anatomy and function
The hip, a ball-and-socket joint, is the largest weight bearing joint in the body. When the joint is healthy, the head of the femur (thighbone) forms a round ball that fits in to the acetabulum, a cavity at the base of the pelvis that forms the socket.
Ligaments connect the ball to the socket and keep them both firmly supported. The surfaces of the femoral head and the acetabulum are covered by a smooth, tough material known as articular cartilage, which cushions the bones and allows them to move easily. Around the rim of the acetabulum is a layer of fibrous cartilage called the labrum, which deepens the socket and provides a suction seal to hold the head of the femur firmly in place.
The other surfaces of the hip joint are covered by a thin, smooth tissue liner called the synovial membrane. This tissue produces a small amount of synovial fluid that acts as a lubricant and reduces the amount of friction that occurs when bones move against each other.
common hip problemstop
Common hip problems include:
Hip impingement is a disorder caused by a lack of room, or clearance, between the head and neck of the femur and the rim of the acetabulum. Due to this lack of clearance, when the hip is flexed, as in many common activities like running, sitting or bending over, the femur and the rim of the acetabulum rub together, causing significant pain in the joint. As a result of extensive contact between the femur and the acetabulum, the labrum may suffer damage, slowly degenerate, and may even cause arthritis in the hip over time.
Hip impingement is more common in athletic men, and any athletic or strenuous activity may further aggravate pain in the groin area caused by impingement. Remaining in a stationary seated position for extended periods of time may also aggravate the condition.
The labrum is a layer of fibrous tissue covered in a synovial membrane that lines the rim of the socket in which the ball of the femur sits. This cartilage provides cushioning for the joint and keeps the femur in place. A tear in the labrum can result either from injury or from degeneration due to impingement or other joint conditions. Labral tears can be painful and may cause symptoms such as locking or “catching” in the joint and pain in the hip or groin area.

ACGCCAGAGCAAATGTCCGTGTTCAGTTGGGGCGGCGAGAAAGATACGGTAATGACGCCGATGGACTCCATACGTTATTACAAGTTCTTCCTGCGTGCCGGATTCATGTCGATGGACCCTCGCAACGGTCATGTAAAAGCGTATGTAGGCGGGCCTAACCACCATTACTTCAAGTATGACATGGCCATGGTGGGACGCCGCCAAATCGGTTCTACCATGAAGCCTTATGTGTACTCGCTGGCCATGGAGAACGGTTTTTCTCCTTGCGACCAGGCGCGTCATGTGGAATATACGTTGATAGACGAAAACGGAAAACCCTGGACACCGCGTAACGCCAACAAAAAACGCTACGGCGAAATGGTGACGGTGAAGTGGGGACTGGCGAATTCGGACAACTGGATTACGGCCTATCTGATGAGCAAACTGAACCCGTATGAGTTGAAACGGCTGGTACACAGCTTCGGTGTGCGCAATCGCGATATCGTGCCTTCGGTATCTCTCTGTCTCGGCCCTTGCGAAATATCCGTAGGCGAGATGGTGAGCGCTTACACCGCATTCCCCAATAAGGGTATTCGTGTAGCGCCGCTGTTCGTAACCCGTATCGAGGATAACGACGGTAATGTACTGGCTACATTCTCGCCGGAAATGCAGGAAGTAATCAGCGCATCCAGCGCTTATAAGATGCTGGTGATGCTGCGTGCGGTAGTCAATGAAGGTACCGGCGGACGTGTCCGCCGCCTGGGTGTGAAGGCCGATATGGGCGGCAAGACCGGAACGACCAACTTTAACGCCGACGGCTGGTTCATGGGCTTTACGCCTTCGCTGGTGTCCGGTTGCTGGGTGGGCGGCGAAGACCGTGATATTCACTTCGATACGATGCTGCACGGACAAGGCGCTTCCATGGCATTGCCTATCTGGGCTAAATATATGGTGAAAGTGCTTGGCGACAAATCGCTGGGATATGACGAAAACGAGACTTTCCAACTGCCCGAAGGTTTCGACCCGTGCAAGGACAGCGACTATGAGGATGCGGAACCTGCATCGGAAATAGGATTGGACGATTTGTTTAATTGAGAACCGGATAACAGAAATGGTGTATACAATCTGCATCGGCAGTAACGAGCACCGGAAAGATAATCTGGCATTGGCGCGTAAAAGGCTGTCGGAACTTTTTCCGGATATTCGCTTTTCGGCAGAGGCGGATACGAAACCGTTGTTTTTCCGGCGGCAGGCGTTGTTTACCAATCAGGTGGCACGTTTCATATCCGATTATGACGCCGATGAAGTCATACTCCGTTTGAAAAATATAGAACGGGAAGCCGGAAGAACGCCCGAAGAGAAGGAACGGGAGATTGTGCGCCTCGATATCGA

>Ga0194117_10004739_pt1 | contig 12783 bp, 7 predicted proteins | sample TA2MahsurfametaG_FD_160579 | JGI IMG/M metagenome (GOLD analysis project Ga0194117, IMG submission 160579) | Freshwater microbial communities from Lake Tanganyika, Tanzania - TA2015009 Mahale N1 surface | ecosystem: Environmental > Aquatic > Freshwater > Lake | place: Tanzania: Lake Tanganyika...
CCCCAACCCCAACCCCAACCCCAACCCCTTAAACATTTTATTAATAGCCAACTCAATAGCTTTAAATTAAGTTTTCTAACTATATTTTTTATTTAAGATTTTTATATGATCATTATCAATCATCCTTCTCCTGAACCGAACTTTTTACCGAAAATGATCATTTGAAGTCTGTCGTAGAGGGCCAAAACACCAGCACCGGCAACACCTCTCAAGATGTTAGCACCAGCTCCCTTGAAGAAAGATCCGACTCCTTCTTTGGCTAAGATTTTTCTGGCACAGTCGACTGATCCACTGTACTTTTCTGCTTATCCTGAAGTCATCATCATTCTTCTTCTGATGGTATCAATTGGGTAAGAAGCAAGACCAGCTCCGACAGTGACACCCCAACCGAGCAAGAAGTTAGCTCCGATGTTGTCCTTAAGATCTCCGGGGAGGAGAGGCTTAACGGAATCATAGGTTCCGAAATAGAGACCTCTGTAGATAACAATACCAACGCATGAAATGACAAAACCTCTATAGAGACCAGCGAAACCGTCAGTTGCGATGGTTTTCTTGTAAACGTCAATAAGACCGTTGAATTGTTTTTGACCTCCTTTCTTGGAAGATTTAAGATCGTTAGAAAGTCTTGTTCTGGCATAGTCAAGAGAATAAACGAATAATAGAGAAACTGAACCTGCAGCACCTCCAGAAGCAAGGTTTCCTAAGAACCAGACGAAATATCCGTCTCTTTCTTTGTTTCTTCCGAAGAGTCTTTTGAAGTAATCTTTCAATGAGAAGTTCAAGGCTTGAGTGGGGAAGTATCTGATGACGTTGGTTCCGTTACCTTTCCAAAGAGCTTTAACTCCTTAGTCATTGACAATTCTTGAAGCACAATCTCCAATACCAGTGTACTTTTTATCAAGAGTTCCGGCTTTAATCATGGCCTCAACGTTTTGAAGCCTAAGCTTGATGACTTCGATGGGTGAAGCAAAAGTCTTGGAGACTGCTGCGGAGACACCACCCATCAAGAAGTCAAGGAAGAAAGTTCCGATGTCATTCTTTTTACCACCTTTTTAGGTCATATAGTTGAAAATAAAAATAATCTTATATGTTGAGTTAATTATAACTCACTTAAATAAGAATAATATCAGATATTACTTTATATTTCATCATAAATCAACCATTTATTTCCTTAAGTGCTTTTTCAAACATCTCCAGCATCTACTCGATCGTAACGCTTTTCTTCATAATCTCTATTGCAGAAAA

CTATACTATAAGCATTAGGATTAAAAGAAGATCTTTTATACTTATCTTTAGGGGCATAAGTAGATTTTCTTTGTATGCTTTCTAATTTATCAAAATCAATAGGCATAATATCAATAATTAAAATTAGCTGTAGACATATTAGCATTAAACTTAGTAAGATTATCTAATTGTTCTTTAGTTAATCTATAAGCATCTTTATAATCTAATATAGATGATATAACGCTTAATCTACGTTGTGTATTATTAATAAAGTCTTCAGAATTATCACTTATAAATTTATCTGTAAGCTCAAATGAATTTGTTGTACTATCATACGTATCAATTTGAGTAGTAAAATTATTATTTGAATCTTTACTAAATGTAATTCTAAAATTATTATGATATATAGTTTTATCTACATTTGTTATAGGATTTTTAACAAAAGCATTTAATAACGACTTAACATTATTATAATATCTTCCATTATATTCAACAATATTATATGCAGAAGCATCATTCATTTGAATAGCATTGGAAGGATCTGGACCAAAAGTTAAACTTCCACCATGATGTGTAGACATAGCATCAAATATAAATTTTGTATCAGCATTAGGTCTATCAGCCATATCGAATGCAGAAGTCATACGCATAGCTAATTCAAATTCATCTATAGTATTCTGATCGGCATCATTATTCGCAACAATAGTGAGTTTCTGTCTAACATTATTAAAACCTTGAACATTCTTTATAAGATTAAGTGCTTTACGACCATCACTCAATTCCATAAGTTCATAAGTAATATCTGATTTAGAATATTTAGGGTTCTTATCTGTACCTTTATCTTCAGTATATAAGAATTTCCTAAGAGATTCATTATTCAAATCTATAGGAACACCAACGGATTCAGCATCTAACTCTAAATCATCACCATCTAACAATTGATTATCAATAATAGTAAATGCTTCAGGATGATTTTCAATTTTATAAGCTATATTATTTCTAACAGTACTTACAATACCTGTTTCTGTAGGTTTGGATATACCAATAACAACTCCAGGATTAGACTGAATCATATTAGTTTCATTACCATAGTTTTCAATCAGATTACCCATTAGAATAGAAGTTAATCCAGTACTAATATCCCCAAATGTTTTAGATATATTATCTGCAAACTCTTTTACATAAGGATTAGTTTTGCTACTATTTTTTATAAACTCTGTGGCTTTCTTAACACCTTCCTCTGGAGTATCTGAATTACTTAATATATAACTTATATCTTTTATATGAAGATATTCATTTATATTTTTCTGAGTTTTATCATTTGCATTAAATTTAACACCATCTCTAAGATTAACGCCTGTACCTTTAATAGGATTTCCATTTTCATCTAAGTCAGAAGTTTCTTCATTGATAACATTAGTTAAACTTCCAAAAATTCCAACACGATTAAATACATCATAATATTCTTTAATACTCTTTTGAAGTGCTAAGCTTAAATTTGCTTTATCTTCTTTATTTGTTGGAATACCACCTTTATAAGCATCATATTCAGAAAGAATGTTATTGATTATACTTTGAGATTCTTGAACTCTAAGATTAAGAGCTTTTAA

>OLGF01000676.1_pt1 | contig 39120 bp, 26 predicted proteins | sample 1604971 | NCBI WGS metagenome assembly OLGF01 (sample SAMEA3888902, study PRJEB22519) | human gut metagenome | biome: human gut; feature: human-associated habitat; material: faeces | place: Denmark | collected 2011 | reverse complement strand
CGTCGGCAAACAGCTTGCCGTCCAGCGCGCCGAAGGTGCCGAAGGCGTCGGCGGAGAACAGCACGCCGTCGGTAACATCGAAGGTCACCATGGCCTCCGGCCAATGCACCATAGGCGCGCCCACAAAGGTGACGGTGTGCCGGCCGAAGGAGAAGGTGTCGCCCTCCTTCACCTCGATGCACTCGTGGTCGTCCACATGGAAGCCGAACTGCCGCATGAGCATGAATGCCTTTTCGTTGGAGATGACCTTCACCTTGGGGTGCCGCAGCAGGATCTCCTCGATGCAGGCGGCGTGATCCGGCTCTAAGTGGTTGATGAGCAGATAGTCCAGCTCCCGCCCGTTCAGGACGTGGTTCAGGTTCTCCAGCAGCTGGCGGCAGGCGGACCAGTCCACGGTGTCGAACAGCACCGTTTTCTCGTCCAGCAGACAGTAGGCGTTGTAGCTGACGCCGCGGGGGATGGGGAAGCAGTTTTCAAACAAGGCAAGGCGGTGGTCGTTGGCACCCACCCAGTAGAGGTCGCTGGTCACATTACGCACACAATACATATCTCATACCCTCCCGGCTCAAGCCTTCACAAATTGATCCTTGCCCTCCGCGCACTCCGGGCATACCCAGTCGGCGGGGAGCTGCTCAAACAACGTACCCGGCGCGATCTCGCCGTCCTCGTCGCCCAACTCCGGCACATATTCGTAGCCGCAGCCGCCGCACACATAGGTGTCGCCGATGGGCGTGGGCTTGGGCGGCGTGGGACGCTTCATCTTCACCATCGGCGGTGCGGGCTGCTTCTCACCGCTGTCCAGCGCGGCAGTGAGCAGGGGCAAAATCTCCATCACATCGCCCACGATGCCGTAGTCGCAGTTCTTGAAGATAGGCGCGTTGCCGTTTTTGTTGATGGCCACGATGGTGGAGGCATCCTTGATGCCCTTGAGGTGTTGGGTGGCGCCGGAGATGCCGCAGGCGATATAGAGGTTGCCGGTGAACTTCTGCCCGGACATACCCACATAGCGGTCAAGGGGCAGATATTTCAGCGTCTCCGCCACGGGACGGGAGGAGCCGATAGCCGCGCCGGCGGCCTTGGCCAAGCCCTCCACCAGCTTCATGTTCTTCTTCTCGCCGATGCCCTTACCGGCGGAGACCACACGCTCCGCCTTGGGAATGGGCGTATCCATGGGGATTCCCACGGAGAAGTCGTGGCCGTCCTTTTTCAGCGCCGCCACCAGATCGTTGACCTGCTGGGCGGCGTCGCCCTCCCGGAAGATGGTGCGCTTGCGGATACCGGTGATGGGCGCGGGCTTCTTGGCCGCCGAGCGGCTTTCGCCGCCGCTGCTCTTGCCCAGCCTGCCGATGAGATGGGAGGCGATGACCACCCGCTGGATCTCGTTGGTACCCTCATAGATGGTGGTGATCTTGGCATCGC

Since labral tears are often difficult to detect during a physical examination, a doctor may use magnetic resonance imaging (MRI) with a dye injection to confirm the diagnosis.
articular cartilage injuries
Articular cartilage is a layer of material in the hip joint that covers the surface of the femoral head and acetabulum, cushioning them and allowing them to move against each other without causing damage. This cartilage sometimes tears or becomes damaged, either from high impact sports like running or jumping, as a result of friction caused by hip impingement, or from basic wear and tear.
When articular cartilage is damaged, the torn fragment often protrudes into the joint, causing pain when the hip is flexed. Also, the bone material beneath the surface no longer has protection from joint friction, which may eventually result in arthritis if left untreated. Articular cartilage injuries often occur in conjunction with other hip injuries, and like labral tears, may require an MRI with a dye injection to confirm the diagnosis.
Removal of loose bodies (small loose fragments of cartilage or bone) is a common reason physicians perform arthroscopic hip surgery. These loose bodies are often the result of trauma, such as a fall, car accident or a sports-related injury, or they may result from degenerative disease. Loose bodies can cause a "catching" in the joint.
Unlike some hip conditions, loose bodies are relatively easy to detect with modern x-ray techniques.
snapping hip syndrome
Snapping hip syndrome (extra-articular lesions) is a medical condition characterised by a snapping sensation and an audible click upon flexion and extension of the hip joint.It may be painful in the lateral (outside) part of the hip, or pain may be experienced in the groin area. Snapping hip syndrome can be either internal or external, and usually develops as the result of an acute injury or overuse of the joint. Athletes are particularly at risk due to the repetitive hip flexion involved in sports such as ballet, football, resistance training, rowing, running and gymnastics1.
External snapping hip syndrome is associated with leg length differences1.treatment options